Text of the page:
VIII. The appellant opponent requested that the decision under appeal be set aside and that the patent be revoked.

IX. The respondent proprietor requested that the appeal be dismissed and that the patent be maintained as amended in accordance with the following requests:

main request:

Claims 1 to 6 filed as main request with letter of 3. March 2000, with replacement page 1 filed during the oral proceedings before the board;

1st auxiliary request:

Claims 1 to 6 filed as main request with letter of 3. March 2000;

2nd auxiliary request:

Claims 1 to 6 filed as first auxiliary request with letter of 3 March 2000.

Reasons for the Decision

1. The appeal is admissible.

2. A preliminary and potentially determinative issue to be decided in this appeal is the permissibility under Article 123(2) EPC of the amendment of the description of the application as originally filed by deletion of the reference to the use of the (111) crystallographic direction for determination of crystallite size by X-ray diffraction, an amendment which was effected in the examination procedure, objected to by the opponent in the notice of opposition and explicitly approved by the opposition division in the decision under appeal at point 2 of the reasons. A second and closely linked issue is the permissibility under Article 123(2) EPC of the proposed amendment of claim 1 in the present appeal proceedings by insertion of a reference to the (110) direction, an amendment which, by the same token, the opposition division indicated as one which the examining division "could also have allowed" as a correction of a typographical error under Rule 88, second sentence, EPC.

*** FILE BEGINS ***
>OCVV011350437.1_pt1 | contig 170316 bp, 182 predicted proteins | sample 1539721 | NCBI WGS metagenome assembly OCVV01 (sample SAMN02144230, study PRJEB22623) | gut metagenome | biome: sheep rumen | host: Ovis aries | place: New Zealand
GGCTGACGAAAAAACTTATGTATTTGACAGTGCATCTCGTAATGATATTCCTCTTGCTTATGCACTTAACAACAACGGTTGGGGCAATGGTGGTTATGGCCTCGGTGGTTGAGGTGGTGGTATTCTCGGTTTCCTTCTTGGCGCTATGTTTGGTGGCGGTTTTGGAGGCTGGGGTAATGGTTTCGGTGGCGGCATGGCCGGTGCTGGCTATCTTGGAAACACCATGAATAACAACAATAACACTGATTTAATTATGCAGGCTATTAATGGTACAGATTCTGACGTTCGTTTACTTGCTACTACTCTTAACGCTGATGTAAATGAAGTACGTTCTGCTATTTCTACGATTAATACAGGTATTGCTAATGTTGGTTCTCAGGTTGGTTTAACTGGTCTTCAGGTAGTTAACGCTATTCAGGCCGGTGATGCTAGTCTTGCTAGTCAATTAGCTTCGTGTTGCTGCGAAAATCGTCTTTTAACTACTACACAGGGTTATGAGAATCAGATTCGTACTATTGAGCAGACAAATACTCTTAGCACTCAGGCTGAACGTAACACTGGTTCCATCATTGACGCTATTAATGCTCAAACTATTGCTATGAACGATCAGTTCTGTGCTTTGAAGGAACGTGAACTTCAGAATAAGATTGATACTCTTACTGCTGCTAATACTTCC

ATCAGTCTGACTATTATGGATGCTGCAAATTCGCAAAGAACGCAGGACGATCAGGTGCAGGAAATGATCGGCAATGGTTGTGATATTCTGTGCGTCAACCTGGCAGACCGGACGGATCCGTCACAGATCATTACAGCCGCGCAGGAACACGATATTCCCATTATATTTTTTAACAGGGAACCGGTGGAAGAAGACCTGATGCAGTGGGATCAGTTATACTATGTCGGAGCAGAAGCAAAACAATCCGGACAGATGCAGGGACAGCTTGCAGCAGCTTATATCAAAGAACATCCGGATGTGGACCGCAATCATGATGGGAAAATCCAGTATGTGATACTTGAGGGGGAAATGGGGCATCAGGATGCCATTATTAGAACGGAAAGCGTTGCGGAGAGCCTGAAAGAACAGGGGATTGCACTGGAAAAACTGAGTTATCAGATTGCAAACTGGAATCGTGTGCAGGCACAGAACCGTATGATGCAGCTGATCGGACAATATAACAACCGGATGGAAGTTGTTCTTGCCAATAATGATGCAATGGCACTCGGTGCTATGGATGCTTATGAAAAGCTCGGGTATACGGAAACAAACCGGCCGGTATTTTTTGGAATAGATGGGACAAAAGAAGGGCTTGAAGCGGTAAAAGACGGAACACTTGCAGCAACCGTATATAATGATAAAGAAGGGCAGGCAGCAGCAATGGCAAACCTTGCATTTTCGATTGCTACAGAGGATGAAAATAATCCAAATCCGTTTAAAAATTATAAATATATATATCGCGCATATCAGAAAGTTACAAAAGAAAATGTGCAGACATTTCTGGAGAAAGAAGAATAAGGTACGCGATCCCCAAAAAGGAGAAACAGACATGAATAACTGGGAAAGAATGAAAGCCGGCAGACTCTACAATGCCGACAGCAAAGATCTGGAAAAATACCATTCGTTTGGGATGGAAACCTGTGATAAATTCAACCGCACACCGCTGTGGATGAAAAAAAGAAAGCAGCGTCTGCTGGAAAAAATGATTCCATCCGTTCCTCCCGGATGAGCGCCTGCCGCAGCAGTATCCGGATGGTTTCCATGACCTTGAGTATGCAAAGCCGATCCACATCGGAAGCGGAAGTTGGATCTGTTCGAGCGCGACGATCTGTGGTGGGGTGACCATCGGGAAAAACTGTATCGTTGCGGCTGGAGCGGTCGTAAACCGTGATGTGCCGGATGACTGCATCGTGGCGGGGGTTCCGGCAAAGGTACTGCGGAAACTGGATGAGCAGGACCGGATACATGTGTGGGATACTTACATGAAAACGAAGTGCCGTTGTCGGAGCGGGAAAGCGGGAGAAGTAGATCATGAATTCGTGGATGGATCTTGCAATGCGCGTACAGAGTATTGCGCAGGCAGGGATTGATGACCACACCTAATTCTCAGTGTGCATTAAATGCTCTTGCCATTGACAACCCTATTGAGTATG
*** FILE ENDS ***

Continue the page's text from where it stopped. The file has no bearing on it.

3. As regards this first issue, the Enlarged Board of Appeal in its decision G 11/91, Glu-Gln / Celtrix OJ EPO 1993, 125 explained the relationship between Article 123(2) EPC and Rule 88, second sentence, EPC, and summarised it as follows:

"1. The parts of a European patent application or of a European patent relating to the disclosure (the description, claims and drawings) may be corrected under Rule 88, second sentence, EPC only within the limits of what a skilled person would derive directly and unambiguously, using common general knowledge, and seen objectively and relative to the date of filing, from the whole of these documents as filed. Such a correction is of a strictly declaratory nature and thus does not infringe the prohibition of extension under Article 123(2) EPC.

2. Evidence of what was common general knowledge on the date of filing may be furnished in connection with an admissible request for correction in any suitable form."